Emily JH Kruskol, raised in California, attended the University of Oregon where she received her bachelor's of arts in art history and Judaic studies. She currently teaches at Sinai Temple Preschool in LA and works in several capacities at Temple Aliyah in Woodland Hills, but plans to continue her education at Hebrew Union College in Los Angeles with masters degrees in Jewish education and Jewish non-profit management. She hopes to continue writing and that it inspires readers to stand up for tolerance and acceptance.
From Terrible Conversation To Intermarriage Realization
October 26, 2012
At Shabbat dinner on Friday, September 21, 2012, I was part of the most terrifying conversation of my entire life.
Let me give you some background. I am a 23-year-old liberal Jewish female who spends her time in the car listening to NPR.
I am a deeply devoted Reform Jew. I grew up with a father who taught religious school and attending seders at my cousin's house, the renowned Rabbi Harvey J. Fields. I started attending Camp Hess Kramer in 1999 and also attended camp at JCA Shalom and Gindling Hilltop. I went on to be a staff member at Hilltop for five summers and was a unit head at URJ Camp Newman. So, you could call camp my life... with the rest just being details. Camp and Judaism are intertwined for me, and I decided to devote my life to camp and Jewish education. In college, I was actively involved in Hillel at the University of Oregon and participated in two trips to Israel: one through Birthright and the other, a study abroad semester in Jerusalem for five months.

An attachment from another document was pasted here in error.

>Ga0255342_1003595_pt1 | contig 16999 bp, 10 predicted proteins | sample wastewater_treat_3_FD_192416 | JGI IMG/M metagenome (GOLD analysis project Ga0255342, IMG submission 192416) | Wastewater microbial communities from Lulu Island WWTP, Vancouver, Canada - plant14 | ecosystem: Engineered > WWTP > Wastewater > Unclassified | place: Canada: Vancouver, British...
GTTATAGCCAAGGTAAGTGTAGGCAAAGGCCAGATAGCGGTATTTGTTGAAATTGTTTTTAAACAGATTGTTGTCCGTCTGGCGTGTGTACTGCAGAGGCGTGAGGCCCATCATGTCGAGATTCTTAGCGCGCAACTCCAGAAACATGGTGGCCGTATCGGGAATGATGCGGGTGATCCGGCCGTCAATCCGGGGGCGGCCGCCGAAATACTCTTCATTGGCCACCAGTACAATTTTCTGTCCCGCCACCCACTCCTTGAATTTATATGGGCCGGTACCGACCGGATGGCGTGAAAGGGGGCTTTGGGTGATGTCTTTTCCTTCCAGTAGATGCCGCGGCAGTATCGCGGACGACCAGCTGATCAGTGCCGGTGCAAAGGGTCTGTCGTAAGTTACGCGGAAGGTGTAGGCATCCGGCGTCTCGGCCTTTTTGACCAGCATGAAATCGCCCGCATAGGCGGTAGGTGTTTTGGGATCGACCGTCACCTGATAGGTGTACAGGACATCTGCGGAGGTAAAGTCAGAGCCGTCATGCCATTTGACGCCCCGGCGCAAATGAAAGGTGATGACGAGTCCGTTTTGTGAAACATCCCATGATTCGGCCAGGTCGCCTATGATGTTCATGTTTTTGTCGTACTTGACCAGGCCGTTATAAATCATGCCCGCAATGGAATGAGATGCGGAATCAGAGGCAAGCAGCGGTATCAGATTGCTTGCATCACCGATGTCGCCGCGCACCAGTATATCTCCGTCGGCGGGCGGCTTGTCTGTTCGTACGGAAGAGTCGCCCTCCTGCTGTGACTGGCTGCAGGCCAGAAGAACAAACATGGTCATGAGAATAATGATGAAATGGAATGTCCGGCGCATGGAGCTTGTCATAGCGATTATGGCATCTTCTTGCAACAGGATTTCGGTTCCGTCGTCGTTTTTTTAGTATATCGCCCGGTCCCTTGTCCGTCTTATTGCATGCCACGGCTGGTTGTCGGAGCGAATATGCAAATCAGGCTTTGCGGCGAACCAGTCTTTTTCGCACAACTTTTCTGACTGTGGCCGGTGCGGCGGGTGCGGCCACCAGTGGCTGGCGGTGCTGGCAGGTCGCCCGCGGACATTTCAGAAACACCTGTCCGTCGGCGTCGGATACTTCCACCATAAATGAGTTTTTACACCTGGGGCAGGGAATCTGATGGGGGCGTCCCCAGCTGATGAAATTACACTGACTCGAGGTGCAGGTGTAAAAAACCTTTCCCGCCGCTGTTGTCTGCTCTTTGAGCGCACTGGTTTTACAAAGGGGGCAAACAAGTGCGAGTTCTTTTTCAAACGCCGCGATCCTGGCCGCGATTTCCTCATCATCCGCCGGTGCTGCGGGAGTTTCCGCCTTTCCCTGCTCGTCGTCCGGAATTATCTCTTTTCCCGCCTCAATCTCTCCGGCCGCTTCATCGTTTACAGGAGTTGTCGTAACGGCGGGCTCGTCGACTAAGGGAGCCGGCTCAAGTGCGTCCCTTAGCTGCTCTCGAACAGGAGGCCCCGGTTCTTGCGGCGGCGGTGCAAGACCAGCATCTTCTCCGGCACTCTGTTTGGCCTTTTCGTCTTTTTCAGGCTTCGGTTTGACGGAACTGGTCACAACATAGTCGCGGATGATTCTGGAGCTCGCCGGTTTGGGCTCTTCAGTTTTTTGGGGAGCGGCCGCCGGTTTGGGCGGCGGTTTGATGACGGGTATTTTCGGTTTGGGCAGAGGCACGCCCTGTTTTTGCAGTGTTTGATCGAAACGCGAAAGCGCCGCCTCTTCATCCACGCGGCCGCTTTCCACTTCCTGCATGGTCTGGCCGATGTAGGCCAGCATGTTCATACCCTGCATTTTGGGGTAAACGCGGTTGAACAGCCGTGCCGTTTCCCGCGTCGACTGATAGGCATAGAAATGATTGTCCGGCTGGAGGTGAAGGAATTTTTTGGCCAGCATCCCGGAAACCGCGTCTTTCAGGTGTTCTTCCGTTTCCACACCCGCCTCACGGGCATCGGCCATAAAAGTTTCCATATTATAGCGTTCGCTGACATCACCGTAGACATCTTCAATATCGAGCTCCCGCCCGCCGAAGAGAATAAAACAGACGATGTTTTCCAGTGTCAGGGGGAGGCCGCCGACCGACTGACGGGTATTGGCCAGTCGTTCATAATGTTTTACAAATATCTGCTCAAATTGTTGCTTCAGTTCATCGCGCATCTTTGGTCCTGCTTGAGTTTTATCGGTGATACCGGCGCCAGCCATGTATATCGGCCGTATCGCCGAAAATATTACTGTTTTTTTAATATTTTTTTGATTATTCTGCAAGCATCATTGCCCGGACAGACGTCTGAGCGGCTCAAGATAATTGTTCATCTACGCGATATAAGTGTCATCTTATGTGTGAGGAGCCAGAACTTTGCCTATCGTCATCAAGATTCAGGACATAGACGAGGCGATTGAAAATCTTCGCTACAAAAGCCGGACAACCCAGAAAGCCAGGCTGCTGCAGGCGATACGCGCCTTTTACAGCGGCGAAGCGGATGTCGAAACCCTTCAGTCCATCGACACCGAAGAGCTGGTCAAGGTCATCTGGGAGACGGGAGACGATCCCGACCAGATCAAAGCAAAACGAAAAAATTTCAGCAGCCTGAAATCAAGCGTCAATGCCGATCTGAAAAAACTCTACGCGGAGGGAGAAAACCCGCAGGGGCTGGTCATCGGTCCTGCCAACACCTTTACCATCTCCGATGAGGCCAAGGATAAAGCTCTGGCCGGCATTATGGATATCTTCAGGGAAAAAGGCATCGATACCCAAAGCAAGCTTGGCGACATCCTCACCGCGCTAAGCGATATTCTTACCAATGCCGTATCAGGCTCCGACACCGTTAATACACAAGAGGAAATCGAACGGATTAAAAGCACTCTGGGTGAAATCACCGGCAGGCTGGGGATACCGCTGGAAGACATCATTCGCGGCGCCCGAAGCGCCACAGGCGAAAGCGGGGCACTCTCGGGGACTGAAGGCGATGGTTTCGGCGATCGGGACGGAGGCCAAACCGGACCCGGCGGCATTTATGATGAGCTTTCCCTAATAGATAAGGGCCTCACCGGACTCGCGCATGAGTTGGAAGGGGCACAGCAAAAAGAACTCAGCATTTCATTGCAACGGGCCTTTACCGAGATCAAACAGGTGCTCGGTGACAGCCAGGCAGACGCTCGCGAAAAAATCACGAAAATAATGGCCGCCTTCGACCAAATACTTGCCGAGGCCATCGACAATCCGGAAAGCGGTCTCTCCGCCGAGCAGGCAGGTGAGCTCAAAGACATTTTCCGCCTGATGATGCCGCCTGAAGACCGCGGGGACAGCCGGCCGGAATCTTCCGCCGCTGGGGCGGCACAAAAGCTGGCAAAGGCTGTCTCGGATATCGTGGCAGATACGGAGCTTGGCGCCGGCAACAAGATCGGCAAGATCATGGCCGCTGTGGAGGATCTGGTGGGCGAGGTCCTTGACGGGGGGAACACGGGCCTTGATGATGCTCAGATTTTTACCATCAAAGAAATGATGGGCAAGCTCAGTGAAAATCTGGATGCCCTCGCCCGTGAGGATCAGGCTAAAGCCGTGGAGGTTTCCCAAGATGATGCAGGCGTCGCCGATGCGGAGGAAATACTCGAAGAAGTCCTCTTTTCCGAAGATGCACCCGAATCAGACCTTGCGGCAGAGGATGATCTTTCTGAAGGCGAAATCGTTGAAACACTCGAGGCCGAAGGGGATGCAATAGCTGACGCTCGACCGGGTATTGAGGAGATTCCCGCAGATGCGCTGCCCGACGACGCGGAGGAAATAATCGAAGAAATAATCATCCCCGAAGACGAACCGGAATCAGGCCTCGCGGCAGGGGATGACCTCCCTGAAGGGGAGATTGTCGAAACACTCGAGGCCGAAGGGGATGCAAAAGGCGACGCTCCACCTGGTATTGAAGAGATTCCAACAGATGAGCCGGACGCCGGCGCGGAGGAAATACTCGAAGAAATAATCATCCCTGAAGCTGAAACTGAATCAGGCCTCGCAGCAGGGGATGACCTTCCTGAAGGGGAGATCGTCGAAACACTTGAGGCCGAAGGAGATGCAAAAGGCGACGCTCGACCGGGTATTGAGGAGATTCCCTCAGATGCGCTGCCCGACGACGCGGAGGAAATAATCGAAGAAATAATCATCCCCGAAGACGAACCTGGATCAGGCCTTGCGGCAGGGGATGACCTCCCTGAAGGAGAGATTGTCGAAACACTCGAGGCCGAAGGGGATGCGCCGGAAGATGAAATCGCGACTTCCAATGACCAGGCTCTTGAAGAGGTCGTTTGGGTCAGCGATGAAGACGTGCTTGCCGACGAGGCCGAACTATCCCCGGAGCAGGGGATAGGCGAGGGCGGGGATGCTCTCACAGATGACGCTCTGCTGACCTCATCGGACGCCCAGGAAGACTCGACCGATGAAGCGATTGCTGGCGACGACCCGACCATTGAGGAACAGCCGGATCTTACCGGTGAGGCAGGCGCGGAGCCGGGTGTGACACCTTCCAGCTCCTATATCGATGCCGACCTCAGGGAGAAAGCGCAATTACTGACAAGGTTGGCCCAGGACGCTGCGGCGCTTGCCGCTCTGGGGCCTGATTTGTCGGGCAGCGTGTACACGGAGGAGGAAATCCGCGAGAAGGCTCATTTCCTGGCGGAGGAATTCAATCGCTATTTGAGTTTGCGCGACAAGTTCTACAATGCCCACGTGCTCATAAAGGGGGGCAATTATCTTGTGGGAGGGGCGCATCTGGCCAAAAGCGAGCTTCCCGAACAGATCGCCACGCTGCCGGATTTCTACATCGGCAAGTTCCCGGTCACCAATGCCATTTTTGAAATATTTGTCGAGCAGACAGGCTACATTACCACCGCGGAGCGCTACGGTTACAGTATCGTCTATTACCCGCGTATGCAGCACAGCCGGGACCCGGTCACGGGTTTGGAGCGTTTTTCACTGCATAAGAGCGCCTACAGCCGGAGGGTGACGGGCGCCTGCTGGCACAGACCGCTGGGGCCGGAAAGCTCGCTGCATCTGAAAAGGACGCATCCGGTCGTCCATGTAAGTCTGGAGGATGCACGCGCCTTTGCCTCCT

My two passions in life are politics and Judaism. Oh, and anything by Joss Whedon, but that's for a different article.
Back to the disastrous conversation. I went over to my friend's house for Shabbat dinner, on the holiest Shabbat of the year, during the Days of Awe in between Rosh Hashanah and Yom Kippur. My friend had grown up Orthodox, but her family had recently become slightly less observant. Exhibit A, her mother was wearing pants; Exhibit B, the TV was on despite the fact that it was past candle lighting, the start of Shabbat. To me this was normal, growing up in a Reform family with a self-proclaimed atheist mother.
We sat down to dinner enjoying our soup, various dips, and Shabbos meats. The conversation started innocently enough: talk about the importance of the holidays and repentance during these days before Yom Kippur. Then, my friend's mother started talking about interfaith relationships and marriage, which hits me personally in a number of ways.
My family has two weddings coming up in the next year. One is my brother, who after years of dating has finally found the most amazing woman who our entire family adores. The second is my first cousin, who has been dating her fiancé since they were freshmen in college. My brother's fiancée is a Persian woman who was born Muslim but does not practice. In deciding about their lives together, she and my brother have concluded that they will raise their children Jewish. She is not planning on converting but has expressed interest in taking introductory courses on Judaism so that she can be an active part of raising her children in a Jewish home. My cousin is also marrying someone who is not Jewish, and they have also decided to raise their kids Jewish. In fact, my cousin, who is Jewish, wants to take the Jewish introductory classes with my brother's fiancée and her fiancée because she feels that she is "a bad Jew" and doesn't know enough.